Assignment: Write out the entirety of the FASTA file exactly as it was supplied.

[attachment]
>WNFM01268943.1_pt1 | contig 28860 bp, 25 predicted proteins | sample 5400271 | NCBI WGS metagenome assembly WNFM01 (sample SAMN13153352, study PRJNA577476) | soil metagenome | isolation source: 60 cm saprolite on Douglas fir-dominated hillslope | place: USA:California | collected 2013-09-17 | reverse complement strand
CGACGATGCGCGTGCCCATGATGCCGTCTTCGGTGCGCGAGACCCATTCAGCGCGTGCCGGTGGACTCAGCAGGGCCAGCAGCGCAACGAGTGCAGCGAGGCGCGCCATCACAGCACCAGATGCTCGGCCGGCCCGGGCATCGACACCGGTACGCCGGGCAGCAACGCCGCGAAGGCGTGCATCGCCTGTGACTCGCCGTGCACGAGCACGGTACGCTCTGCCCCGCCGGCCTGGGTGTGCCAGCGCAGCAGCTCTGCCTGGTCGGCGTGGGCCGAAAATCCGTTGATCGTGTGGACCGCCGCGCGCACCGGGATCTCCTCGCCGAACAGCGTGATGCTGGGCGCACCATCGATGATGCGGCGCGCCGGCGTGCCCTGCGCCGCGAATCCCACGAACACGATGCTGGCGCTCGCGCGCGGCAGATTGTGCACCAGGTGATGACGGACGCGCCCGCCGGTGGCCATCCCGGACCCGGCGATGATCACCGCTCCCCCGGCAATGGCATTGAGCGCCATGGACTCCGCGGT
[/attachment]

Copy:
>WNFM01268943.1_pt1 | contig 28860 bp, 25 predicted proteins | sample 5400271 | NCBI WGS metagenome assembly WNFM01 (sample SAMN13153352, study PRJNA577476) | soil metagenome | isolation source: 60 cm saprolite on Douglas fir-dominated hillslope | place: USA:California | collected 2013-09-17 | reverse complement strand
CGACGATGCGCGTGCCCATGATGCCGTCTTCGGTGCGCGAGACCCATTCAGCGCGTGCCGGTGGACTCAGCAGGGCCAGCAGCGCAACGAGTGCAGCGAGGCGCGCCATCACAGCACCAGATGCTCGGCCGGCCCGGGCATCGACACCGGTACGCCGGGCAGCAACGCCGCGAAGGCGTGCATCGCCTGTGACTCGCCGTGCACGAGCACGGTACGCTCTGCCCCGCCGGCCTGGGTGTGCCAGCGCAGCAGCTCTGCCTGGTCGGCGTGGGCCGAAAATCCGTTGATCGTGTGGACCGCCGCGCGCACCGGGATCTCCTCGCCGAACAGCGTGATGCTGGGCGCACCATCGATGATGCGGCGCGCCGGCGTGCCCTGCGCCGCGAATCCCACGAACACGATGCTGGCGCTCGCGCGCGGCAGATTGTGCACCAGGTGATGACGGACGCGCCCGCCGGTGGCCATCCCGGACCCGGCGATGATCACCGCTCCCCCGGCAATGGCATTGAGCGCCATGGACTCCGCGGT